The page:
Republicans campaigning largely remained silent on the day of the Queen’s funeral, but assured those who did not participate in the monarch’s national mourning that “they were not alone.”
The Republic campaign group said it had not organized any events around the day of the Queen’s funeral as it would have been inappropriate, but promised a series of campaign events and protests on upcoming royal occasions, including the inauguration of the Prince of Wales and the coronation of King Charles.
“People who get very caught up in this moment are in the minority,” said Graham Smith of the campaign group. “This isn’t the whole country that’s mourning, and I think it’s worth reassuring Republicans of that. The number of Republicans has risen from one in five to one in four in recent years, while support for the monarchy has fallen from 75% to 60%.”
This week’s YouGov survey showed an increase in support for King Charles after his mother’s death, with 63% of people saying he would do “a good job”. However, the most recent survey by the National Center for Social Research (NCSR) — which began mapping attitudes toward the monarchy in 1994 — found that the core group who believed the monarchy was “very or moderately important” was only 55%.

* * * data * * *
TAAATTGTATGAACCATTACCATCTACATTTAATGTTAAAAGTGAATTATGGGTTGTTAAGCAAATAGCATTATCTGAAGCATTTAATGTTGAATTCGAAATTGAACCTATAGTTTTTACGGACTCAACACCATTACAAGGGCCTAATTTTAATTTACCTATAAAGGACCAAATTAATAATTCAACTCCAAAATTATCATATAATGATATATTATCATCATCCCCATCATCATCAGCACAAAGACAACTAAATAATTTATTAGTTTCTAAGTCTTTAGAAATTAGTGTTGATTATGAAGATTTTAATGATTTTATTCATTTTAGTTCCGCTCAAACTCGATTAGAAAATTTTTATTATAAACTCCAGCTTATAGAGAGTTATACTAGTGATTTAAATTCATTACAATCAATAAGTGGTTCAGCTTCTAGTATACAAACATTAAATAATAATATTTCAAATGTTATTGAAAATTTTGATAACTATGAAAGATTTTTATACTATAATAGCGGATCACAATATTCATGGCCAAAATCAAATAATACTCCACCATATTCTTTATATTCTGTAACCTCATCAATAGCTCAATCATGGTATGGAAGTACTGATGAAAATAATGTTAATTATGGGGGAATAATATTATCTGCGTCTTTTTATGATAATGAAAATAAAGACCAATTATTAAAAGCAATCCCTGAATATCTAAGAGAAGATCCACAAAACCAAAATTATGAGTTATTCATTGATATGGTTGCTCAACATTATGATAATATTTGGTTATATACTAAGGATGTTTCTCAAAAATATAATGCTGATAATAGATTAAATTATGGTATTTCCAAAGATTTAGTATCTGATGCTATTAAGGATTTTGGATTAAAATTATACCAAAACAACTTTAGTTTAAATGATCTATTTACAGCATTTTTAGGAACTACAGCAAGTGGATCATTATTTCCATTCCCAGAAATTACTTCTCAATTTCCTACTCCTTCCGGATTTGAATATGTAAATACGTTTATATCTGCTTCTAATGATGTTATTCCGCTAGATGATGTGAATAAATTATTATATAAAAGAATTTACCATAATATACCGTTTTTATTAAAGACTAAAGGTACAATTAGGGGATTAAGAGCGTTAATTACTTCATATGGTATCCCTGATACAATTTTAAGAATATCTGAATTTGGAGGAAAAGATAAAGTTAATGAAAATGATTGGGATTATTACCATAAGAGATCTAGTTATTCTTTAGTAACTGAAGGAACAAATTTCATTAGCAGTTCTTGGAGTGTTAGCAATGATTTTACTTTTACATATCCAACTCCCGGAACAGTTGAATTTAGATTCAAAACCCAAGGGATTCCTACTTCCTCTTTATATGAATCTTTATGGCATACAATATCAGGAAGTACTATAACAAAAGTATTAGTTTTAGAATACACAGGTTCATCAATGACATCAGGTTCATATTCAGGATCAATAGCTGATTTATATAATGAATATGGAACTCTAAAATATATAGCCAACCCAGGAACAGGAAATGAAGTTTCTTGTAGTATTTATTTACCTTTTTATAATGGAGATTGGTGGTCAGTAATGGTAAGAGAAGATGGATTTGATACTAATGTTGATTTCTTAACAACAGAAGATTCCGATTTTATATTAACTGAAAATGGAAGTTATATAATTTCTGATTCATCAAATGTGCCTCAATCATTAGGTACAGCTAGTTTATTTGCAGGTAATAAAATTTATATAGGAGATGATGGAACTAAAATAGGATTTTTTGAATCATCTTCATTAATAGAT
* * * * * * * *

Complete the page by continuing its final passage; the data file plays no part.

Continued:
On the day of the funeral, there was relatively little dissent among Republicans on social media. However, Charlotte Proudman, a lawyer specializing in violence against women and girls, said that while everyone had the right to grieve, she felt the overall coverage was not balanced.
“The news is not impartial, it propagates a pro-monarchy agenda and narrative without giving voice or visibility to Republicans and dissenting voices,” she said. “We should be using state money to fund an underfunded justice system, to support the homeless and those who cannot eat or heat their homes, not millions at a state funeral of a monarch who has not been democratically elected,” she said.
But even some nominal Republicans, like writer Laurie Penny, who wrote about joining the queue to see the Queen in state over the weekend, decided they wanted to watch the proceedings.
“Mourning rituals are important, and this country has had a lot to mourn for a long time,” she said. “The royal family makes sense to me as a religion, and it’s not my religion, but I do believe in religious tolerance — as long as participation is optional.”